Maryland’s annual legislative session began three weeks ago, but elected officials in the House of Delegates Judiciary Committee and the Senate Judicial Proceedings Committee have already heard hearings on a number of bills, many of which incorporate strong policies advancing sensible, bipartisan criminal justice reform. House Bill 269, cross-filed as Senate Bill 53, is just the kind of commonsense policy Maryland legislators across the political spectrum can and should support.

Known as the Child Interrogation Protection Act, HB 269 would ensure Maryland young people have the full protection of their Miranda Rights. Specifically, the bill would require that before a police officer begins questioning a young person, two conditions are met: the officer must inform the young person’s parents or guardians about the arrest; and the young person must have a conversation with a defense attorney or public defender. As of this writing, both the House Judiciary Committee and the Senate Judicial Proceedings Committee have heard public testimony on the bill, and it awaits a vote in each.

What are Miranda Rights?

Since the Supreme Court decided Miranda v. Arizona in 1966, all individuals being questioned by law enforcement have been entitled to four warnings:

In the 1967 decision In re Gault, the Supreme Court affirmed that young people under 18 years old are entitled to Miranda Rights as well. But too often, youth simply do not exercise their Miranda Rights. Ninety percent of youth waive their Miranda Rights entirely, and for those under 14, the percentage increases to 95. Research suggests this may be because youth, particularly youth of color, do not trust police to uphold or respect their rights, even if they are invoked. Young people under stress may also have a more difficult time processing information than adults in the same situation, and consequently, they focus on short-term goals rather than long-term consequences. Youth are more likely to waive their constitutional rights not only because they may fail to understand them, but also because they fail to appreciate how consequential they are.

Consequences of Voided Miranda Rights

Waiving Miranda Rights has acute consequences, both for youth accused of wrongdoing and for the justice process. Defense attorneys can advise youth not to speak when it would not benefit their cases; thus, when Miranda Rights are voided, youth run the risk of undercutting the context of the situation with statements made during interrogation.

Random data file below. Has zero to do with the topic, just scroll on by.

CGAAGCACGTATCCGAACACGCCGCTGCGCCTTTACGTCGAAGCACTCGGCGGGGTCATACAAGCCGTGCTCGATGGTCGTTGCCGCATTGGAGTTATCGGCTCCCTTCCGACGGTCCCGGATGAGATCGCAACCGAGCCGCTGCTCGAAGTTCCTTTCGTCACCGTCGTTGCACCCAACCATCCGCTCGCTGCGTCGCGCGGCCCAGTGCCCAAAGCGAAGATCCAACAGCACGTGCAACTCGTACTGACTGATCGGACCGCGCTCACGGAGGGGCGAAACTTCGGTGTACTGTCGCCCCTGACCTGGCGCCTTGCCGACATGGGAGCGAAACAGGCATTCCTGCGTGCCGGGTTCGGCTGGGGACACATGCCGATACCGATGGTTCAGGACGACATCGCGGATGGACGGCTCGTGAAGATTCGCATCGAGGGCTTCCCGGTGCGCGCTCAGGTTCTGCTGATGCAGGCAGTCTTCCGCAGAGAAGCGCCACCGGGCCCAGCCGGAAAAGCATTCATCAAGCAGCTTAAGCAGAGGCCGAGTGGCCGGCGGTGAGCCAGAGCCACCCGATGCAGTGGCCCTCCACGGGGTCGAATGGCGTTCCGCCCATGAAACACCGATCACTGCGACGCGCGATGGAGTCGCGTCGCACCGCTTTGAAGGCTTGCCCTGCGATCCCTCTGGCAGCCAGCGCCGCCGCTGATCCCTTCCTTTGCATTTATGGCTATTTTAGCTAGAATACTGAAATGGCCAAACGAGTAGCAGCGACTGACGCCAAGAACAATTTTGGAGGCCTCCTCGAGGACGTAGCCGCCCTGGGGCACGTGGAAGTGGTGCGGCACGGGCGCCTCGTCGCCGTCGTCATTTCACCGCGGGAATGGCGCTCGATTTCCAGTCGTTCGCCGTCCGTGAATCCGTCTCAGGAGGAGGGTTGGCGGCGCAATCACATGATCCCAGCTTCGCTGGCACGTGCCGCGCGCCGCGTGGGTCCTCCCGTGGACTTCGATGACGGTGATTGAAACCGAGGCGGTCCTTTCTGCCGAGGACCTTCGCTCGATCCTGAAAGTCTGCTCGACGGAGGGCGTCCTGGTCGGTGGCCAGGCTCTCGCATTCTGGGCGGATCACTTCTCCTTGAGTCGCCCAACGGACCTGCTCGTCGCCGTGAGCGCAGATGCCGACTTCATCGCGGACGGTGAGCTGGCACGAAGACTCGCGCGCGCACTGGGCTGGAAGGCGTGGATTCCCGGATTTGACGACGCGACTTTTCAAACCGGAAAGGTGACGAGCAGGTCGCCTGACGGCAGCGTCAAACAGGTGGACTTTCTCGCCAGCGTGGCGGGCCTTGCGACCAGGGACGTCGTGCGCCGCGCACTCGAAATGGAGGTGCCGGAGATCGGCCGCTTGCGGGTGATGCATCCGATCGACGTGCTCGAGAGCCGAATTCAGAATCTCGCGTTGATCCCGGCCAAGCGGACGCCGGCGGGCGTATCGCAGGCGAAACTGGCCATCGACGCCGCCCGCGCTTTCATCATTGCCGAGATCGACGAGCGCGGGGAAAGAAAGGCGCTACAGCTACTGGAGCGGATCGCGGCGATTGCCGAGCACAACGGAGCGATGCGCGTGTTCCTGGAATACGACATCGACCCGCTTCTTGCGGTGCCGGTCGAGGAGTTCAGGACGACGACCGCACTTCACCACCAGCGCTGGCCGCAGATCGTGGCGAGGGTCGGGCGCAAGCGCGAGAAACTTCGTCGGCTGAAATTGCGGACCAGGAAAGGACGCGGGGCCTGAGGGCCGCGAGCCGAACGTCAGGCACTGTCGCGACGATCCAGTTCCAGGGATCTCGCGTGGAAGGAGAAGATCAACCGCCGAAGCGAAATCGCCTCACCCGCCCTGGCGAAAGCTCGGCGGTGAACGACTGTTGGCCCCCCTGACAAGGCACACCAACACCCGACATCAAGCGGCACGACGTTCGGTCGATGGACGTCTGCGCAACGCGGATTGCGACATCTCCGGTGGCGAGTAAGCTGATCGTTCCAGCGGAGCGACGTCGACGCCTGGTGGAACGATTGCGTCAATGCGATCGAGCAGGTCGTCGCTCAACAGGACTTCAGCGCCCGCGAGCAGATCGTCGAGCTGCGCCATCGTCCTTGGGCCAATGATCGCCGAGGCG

Even more consequential to the justice process, though, is the possibility of extracting a false confession, and without a defense attorney present, this is especially significant. While some prosecutors say there is no evidence youth do not understand “you have the right to remain silent,” this obscures the intentional practices that officers use to elicit confessions. For decades, most police officers have used what is known as the Reid technique to interrogate suspects and persons of interest, in which they utilize specific procedures to procure statements of guilt, including isolation, evidence implication and the encouragement of confession. Research only recently began revealing just how much more susceptible children are to false confessions when faced with the Reid technique. One study examined 340 exonerations and found 42 percent of young people had falsely confessed to an offense, compared with only 13 percent of adults. Even the company that created the technique now cautions it should only be used with juvenile suspects whom the officer is confident committed the offense being investigated.

False confessions are not a boon to police or prosecutors. After all, in an ideal world, the objective of prosecutors is a lofty one: they are to pursue justice, not conviction. If there is insufficient evidence of wrongdoing, it is the prosecutor’s duty to drop the case. From an ethical perspective, false confessions undercut the pursuit of justice, unleashing a litany of undeserved consequences on an innocent person, not the least of which is possible imprisonment in addition to post-conviction difficulties, such as finding employment or pursuing higher education.

A Proposed Fix in Maryland

By requiring a defense attorney to consult with young people prior to police interrogation, and by requiring a parent or guardian to be informed about a child’s arrest, House Bill 269 would not only put the defense of Maryland youth on an even playing field; it would also help forestall the miscarriage of justice caused by a false confession. Maryland would not be the first to pass such legislation. Laws requiring youth to consult with a defense attorney prior to interrogation went into effect in California in 2016 and in Washington last month, and similar legislation has been introduced in Oregon. In fact, Maryland introduced the same bill last year, and while it passed the full House of Delegates, it did not receive a vote in the Senate committee.

In the 55 years since the U.S. Supreme Court affirmed that young people are constitutionally entitled to Miranda Rights, the truism that youth are not “little adults” has become clear both socially and scientifically. For youth under 18 to take full advantage of their rights, states must require police officers to do more than simply read off Miranda warnings that will likely be misunderstood and underappreciated. Bringing a parent or guardian into the situation and requiring the young person to have a consultation with a defense attorney, as House Bill 269/Senate Bill 53 does, will help ensure young people have a fair shot at a strong defense in any justice system proceedings.

Image credit: zef art

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